WRAL'sAmanda Lambgot a glimpse of the latest artifacts from what is believed to be Blackbeard's flagship.
Researchers are excited about what they are finding. After two years of underwater exploration, they have uncovered hundreds of artifacts which date back to Blackbeard's era.
They still have not found the definitive piece which proves the ship is Blackbeard's, but they say they're closer than ever.
"I am 99 percent sure, if not 100 percent, that this is the Queen Anne's Revenge," said researcher Phil Masters.
After making 501 dives in the murky water ofBeaufort Inletover a 19 day period, researchers say they are getting closer to the truth.
Each artifact is another piece in the intricate puzzle. When it is finished, researchers hope it will prove the shipwreck is Queen Anne's Revenge.
Mike Daniel, a private researcher who first discovered the wreck in November 1996, says he never dreamed they would find so much, so fast.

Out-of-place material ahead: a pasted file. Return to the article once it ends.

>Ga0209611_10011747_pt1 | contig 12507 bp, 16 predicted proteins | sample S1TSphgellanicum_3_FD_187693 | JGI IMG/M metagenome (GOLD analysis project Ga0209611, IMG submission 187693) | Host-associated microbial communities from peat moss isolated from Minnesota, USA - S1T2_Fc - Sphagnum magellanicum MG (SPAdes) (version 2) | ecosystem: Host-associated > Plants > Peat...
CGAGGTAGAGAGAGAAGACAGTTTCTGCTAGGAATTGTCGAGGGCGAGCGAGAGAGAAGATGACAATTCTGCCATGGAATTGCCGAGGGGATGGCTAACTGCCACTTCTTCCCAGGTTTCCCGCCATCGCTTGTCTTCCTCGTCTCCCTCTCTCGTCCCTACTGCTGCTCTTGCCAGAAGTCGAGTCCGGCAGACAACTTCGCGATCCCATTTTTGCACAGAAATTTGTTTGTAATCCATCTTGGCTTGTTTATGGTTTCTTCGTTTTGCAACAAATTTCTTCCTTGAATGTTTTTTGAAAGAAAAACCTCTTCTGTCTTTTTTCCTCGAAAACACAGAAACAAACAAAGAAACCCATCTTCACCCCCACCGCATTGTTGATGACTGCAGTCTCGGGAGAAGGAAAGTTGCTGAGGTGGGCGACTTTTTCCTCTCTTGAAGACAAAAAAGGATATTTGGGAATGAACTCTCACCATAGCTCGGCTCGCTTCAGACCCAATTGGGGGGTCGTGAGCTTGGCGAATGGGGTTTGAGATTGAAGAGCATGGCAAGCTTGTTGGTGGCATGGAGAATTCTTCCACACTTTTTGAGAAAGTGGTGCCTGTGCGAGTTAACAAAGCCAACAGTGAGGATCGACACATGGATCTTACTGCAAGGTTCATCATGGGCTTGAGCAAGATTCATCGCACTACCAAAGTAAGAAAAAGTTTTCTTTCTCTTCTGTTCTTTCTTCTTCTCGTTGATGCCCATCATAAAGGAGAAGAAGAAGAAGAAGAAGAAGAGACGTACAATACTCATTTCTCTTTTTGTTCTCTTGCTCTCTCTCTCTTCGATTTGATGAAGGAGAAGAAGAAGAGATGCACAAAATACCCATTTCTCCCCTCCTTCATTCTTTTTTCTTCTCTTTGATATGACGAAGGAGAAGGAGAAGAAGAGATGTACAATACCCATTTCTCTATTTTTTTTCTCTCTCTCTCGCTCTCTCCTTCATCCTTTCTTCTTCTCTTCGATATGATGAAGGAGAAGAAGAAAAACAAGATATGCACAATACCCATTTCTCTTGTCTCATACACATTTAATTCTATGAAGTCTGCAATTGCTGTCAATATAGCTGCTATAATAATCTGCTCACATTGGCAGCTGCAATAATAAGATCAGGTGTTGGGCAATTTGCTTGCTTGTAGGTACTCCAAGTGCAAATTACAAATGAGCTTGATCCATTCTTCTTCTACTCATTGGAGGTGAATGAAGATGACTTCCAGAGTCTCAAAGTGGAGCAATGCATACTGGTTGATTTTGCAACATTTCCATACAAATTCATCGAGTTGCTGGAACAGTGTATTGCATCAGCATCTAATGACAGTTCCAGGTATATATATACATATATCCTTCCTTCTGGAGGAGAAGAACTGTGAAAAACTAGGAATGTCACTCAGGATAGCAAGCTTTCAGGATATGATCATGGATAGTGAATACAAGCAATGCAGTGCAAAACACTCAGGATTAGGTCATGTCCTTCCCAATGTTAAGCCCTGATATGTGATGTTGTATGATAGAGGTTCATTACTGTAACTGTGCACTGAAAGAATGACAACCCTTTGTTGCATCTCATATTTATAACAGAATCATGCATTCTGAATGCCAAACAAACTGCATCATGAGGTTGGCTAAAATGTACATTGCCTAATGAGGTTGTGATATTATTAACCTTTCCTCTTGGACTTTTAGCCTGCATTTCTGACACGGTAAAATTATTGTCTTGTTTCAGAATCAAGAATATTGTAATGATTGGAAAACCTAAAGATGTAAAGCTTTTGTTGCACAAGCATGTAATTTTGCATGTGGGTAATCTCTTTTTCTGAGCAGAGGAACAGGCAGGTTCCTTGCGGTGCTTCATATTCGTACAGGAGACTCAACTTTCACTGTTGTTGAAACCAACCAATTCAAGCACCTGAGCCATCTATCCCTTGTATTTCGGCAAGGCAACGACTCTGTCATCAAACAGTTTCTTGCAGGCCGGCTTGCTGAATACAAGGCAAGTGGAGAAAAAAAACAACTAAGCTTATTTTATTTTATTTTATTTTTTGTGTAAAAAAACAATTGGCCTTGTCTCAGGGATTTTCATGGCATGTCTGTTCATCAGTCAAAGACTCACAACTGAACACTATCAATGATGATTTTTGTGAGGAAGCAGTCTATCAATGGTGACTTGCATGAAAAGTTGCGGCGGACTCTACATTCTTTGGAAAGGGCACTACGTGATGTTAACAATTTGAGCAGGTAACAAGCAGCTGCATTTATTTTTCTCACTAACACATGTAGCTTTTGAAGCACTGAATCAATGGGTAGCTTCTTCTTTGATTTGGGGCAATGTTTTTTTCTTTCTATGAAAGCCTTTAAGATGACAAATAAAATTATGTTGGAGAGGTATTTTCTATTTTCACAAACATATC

"I never imagined we would be so successful in finding what we have," said Daniel. "The items were a real scientific breakthrough in their day, and Blackbeard had them in his hands."
The researchers have identified 350 artifacts, including 18 canons, 2 wine bottles, 2 pewter plates, scientific instruments and even a small amount of gold.
The findings are historically significant, because the ship is thought to be the oldest wreck in North Carolina's waters.
But it is perhaps most fascinating because of the rare glimpse it offers into a pirate's world.
"People have such romanticism about pirates. This gives us an opportunity to explore that time period," said Richard Lawrence of the N.C. Underwater Archaeology Unit.
Researchers say they need a larger place to store and display the artifacts.
The North Carolina Department of Cultural Resources says it will lobby theGeneral Assemblynext year for money to build a conservation lab.